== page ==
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The big shareholder groups in Optiscan Imaging Limited (ASX:OIL) have power over the company. Insiders often own a large chunk of younger, smaller, companies while huge companies tend to have institutions as shareholders. Warren Buffett said that he likes "a business with enduring competitive advantages that is run by able and owner-oriented people." So it's nice to see some insider ownership, because it may suggest that management is owner-oriented.
Optiscan Imaging is not a large company by global standards. It has a market capitalization of AU$134m, which means it wouldn't have the attention of many institutional investors. Taking a look at our data on the ownership groups (below), it seems that institutions own shares in the company. We can zoom in on the different ownership groups, to learn more about Optiscan Imaging.
What Does The Institutional Ownership Tell Us About Optiscan Imaging?
Institutional investors commonly compare their own returns to the returns of a commonly followed index. So they generally do consider buying larger companies that are included in the relevant benchmark index.
Optiscan Imaging already has institutions on the share registry. Indeed, they own a respectable stake in the company. This suggests some credibility amongst professional investors. But we can't rely on that fact alone since institutions make bad investments sometimes, just like everyone does. It is not uncommon to see a big share price drop if two large institutional investors try to sell out of a stock at the same time. So it is worth checking the past earnings trajectory of Optiscan Imaging, (below). Of course, keep in mind that there are other factors to consider, too.
Hedge funds don't have many shares in Optiscan Imaging. The company's largest shareholder is Chandler Corporation, with ownership of 15%. Meanwhile, the second and third largest shareholders, hold 8.1% and 6.2%, of the shares outstanding, respectively.
On studying our ownership data, we found that 25 of the top shareholders collectively own less than 50% of the share register, implying that no single individual has a majority interest.
While studying institutional ownership for a company can add value to your research, it is also a good practice to research analyst recommendations to get a deeper understand of a stock's expected performance. As far I can tell there isn't analyst coverage of the company, so it is probably flying under the radar.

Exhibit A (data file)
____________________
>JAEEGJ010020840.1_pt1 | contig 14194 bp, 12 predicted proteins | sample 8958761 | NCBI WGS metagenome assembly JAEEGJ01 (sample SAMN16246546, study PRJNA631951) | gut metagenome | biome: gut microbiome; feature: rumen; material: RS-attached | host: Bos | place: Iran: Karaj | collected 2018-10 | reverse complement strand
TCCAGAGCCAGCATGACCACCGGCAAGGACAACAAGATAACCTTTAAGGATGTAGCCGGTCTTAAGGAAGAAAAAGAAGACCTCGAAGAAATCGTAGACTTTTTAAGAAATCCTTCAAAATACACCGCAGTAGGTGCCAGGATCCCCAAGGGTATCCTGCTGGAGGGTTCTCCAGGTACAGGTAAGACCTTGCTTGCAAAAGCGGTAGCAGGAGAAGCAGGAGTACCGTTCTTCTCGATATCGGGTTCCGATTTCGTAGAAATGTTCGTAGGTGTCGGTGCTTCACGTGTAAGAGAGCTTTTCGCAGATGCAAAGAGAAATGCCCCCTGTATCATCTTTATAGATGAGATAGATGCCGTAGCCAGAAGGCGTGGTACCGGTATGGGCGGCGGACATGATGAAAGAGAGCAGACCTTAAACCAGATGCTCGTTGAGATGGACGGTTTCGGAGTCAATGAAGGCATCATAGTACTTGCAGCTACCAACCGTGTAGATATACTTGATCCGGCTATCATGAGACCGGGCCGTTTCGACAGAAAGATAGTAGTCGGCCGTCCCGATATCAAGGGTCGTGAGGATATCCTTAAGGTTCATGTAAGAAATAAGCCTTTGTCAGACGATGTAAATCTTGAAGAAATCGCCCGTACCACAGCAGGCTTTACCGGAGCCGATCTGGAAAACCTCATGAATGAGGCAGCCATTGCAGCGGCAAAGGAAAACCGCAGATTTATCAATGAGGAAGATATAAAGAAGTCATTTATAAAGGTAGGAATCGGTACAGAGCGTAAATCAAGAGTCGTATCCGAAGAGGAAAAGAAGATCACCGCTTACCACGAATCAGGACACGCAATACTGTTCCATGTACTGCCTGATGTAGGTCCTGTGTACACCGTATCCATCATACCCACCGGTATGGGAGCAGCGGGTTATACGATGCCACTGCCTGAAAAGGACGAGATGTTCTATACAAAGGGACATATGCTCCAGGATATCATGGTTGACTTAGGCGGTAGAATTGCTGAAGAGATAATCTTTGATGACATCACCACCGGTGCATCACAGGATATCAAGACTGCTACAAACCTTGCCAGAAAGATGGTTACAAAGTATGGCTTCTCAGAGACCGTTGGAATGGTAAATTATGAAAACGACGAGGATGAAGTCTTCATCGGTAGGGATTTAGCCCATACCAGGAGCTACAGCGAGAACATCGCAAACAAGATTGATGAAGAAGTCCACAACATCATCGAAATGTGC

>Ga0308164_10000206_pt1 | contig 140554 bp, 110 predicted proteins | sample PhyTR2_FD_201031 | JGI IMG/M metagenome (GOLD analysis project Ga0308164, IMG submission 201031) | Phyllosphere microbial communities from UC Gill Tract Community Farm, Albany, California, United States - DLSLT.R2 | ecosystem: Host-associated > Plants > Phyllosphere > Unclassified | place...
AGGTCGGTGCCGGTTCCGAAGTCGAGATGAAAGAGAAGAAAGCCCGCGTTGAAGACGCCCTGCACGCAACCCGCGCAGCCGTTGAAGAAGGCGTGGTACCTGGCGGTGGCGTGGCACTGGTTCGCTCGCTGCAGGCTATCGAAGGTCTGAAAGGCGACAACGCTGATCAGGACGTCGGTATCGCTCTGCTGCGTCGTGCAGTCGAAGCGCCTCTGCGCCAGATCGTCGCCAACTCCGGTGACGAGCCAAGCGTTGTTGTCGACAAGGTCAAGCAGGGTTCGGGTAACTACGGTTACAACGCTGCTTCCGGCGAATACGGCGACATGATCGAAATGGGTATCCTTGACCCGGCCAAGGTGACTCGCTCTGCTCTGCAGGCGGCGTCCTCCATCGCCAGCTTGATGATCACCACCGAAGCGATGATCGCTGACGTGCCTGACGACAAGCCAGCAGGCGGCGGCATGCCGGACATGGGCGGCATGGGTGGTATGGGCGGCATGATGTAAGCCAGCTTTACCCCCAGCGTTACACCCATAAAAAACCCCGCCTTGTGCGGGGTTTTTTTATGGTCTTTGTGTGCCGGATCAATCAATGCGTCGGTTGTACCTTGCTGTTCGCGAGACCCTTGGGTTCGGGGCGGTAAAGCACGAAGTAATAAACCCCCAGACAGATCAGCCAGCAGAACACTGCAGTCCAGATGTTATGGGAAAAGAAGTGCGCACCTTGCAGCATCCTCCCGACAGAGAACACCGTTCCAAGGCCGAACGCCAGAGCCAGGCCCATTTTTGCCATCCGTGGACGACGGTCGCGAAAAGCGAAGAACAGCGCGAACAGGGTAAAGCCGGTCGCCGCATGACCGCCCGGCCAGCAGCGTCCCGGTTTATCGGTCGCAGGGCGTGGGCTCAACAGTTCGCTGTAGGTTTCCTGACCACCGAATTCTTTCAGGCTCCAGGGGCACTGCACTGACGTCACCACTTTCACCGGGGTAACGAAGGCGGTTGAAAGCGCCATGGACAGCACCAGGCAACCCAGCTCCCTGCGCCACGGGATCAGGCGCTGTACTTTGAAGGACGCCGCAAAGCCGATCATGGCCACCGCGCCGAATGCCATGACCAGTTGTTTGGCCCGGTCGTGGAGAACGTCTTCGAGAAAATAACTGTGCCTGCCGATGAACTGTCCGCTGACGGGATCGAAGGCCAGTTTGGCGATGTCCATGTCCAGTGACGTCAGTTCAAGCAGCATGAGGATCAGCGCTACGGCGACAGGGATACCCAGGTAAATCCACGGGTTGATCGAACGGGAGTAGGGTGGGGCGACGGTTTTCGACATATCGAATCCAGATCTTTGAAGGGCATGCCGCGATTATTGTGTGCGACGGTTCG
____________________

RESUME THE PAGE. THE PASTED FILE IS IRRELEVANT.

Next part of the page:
Insider Ownership Of Optiscan Imaging
The definition of an insider can differ slightly between different countries, but members of the board of directors always count. Company management run the business, but the CEO will answer to the board, even if he or she is a member of it.
I generally consider insider ownership to be a good thing. However, on some occasions it makes it more difficult for other shareholders to hold the board accountable for decisions.
Our information suggests that insiders maintain a significant holding in Optiscan Imaging Limited. Insiders have a AU$23m stake in this AU$134m business. It is great to see insiders so invested in the business. It might be worth checking if those insiders have been buying recently.
General Public Ownership
The general public -- mostly retail investors -- own 51% of Optiscan Imaging. With this size of ownership, retail investors can collectively play a role in decisions that affect shareholder returns, such as dividend policies and the appointment of directors. They can also exercise the power to decline an acquisition or merger that may not improve profitability.
Private Equity Ownership
With a stake of 15%, private equity firms could influence the Optiscan Imaging board. Some might like this, because private equity are sometimes activists who hold management accountable. But other times, private equity is selling out, having taking the company public.
Private Company Ownership
It seems that Private Companies own 6.4%, of the Optiscan Imaging stock. Private companies may be related parties. Sometimes insiders have an interest in a public company through a holding in a private company, rather than in their own capacity as an individual. While it's hard to draw any broad stroke conclusions, it is worth noting as an area for further research.
While it is well worth considering the different groups that own a company, there are other factors that are even more important. Case in point: We've spotted 5 warning signs for Optiscan Imaging you should be aware of, and 1 of them makes us a bit uncomfortable.
Of course this may not be the best stock to buy. Therefore, you may wish to see our free collection of interesting prospects boasting favorable financials.
NB: Figures in this article are calculated using data from the last twelve months, which refer to the 12-month period ending on the last date of the month the financial statement is dated. This may not be consistent with full year annual report figures.
This article by Simply Wall St is general in nature. It does not constitute a recommendation to buy or sell any stock, and does not take account of your objectives, or your financial situation. We aim to bring you long-term focused analysis driven by fundamental data. Note that our analysis may not factor in the latest price-sensitive company announcements or qualitative material. Simply Wall St has no position in any stocks mentioned.
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